Mike Hulme, in Resurgence magazine, agrees with the "consumption fetish" and "spiritual malaise" of humanity that Hamilton describes. But, according to Hulme, Hamilton has underestimated the "innovative and creative potential of collective humanity" and he has put too much faith in the infallibility of science's predictions about future climate risks. Hulme believes that Hamilton "is placing too much weight on the foresight of science to provide his desired revolution, rather than calling for it more honestly and directly through political, psychological or spiritual engagement".[13]

Kelsey Munro reviewed the book in the Sydney Morning Herald and The Age, suggesting that it is pessimistic and does not present any false hope. But he says pessimism is not the same thing as fatalism, and Hamilton believes there is still an urgent need for government intervention to avoid worst-case scenarios by reducing emissions. Munro also points out that some eminent climate scientists, like Princeton University's Michael Oppenheimer, remain optimistic that humanity will act before it is too late.[1][2]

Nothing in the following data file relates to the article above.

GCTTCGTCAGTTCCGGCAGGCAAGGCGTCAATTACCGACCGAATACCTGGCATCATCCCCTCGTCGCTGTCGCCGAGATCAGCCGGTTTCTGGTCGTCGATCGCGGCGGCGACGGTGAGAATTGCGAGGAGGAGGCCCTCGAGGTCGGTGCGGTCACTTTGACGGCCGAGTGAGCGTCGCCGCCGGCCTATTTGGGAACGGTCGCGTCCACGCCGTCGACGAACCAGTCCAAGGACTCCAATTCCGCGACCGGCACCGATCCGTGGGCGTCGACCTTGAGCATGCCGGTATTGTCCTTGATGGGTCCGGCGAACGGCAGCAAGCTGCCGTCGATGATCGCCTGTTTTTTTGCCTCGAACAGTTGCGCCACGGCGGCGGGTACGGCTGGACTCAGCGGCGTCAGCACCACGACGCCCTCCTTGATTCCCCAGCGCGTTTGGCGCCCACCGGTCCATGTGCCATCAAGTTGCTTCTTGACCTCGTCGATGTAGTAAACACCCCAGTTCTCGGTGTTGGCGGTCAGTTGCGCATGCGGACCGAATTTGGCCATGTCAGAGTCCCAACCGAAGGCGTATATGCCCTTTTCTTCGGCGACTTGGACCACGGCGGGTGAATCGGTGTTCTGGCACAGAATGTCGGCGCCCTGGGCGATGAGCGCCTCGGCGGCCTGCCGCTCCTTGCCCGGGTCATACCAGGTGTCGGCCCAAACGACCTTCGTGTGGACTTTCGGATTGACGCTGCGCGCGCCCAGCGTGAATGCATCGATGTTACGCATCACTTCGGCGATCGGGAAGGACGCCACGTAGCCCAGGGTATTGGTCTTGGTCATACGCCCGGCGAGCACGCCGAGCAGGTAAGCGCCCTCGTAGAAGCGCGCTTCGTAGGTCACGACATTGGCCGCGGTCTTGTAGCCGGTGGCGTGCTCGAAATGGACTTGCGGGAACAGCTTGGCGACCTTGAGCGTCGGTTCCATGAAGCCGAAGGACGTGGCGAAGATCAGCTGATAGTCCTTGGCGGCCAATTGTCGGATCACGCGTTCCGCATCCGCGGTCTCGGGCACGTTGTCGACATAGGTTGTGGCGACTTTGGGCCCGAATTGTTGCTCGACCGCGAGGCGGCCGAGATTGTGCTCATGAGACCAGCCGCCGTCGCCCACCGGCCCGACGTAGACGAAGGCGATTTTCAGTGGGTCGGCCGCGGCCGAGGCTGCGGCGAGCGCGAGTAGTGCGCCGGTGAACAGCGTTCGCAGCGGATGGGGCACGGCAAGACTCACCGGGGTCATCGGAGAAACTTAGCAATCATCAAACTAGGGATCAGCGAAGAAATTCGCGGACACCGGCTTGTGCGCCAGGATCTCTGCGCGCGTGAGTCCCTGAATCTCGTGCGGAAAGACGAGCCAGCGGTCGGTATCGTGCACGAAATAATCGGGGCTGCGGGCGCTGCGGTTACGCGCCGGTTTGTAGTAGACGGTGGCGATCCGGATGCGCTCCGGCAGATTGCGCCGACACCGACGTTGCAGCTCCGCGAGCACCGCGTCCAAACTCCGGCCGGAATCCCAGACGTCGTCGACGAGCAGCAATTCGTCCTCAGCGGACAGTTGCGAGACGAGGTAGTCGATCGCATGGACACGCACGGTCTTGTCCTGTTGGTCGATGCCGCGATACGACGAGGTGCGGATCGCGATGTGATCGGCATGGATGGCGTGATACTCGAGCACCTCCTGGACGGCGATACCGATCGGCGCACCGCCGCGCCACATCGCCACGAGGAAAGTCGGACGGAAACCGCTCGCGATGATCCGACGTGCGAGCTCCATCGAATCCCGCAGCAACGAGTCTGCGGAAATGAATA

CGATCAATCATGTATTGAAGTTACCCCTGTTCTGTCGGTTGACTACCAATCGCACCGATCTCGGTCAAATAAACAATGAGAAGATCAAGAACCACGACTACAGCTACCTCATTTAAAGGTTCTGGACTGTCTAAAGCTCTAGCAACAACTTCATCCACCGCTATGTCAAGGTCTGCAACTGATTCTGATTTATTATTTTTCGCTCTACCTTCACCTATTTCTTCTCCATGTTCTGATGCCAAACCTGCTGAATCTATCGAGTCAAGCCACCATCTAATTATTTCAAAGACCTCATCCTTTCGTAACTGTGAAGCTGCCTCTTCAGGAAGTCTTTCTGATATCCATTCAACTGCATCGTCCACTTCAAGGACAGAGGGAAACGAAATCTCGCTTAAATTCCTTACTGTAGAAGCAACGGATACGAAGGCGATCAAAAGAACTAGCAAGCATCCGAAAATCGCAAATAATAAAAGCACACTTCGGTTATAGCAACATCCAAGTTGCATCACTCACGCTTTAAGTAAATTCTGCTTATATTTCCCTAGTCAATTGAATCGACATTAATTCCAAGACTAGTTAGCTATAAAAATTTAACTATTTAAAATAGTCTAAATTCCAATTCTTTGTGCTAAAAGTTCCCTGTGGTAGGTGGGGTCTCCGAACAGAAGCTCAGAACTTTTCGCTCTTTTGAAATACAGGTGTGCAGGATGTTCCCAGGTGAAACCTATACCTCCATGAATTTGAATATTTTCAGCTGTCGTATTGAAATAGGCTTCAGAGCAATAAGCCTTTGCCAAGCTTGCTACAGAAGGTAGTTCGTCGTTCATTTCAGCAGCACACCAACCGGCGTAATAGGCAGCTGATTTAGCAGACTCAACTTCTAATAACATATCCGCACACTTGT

Camilla Royle reviewed Requiem for a Species in Socialist Review and recommends it for those who want to get a clearer idea of climate change science. She says that Hamilton is understandably angry at the corporate lobbyists who have encouraged climate change denial. Royle suggests that Hamilton accepts that "we should at least try to do something about climate change", but he "doesn't give much idea of what that something is".[14]

There was a book launch for Requiem for a Species on 24 March 2010 at The University of Queensland[15] and another on 29 March 2010 at the Australian National University (ANU).[16] An extract of the book appeared in The Guardian on 16 April 2010.[17] Geographical magazine published another extract in August 2010.[18] The book won the 2010 "Queensland Premier's Literary Award for a work Advancing Public Debate".[19]


At the time of publication, Clive Hamilton was Professor of Public Ethics at the Centre for Applied Philosophy and Public Ethics (CAPPE) at Australia. Before taking up his position at CAPPE, he was executive director and founder of The Australia Institute, a forward-looking think tank.[3]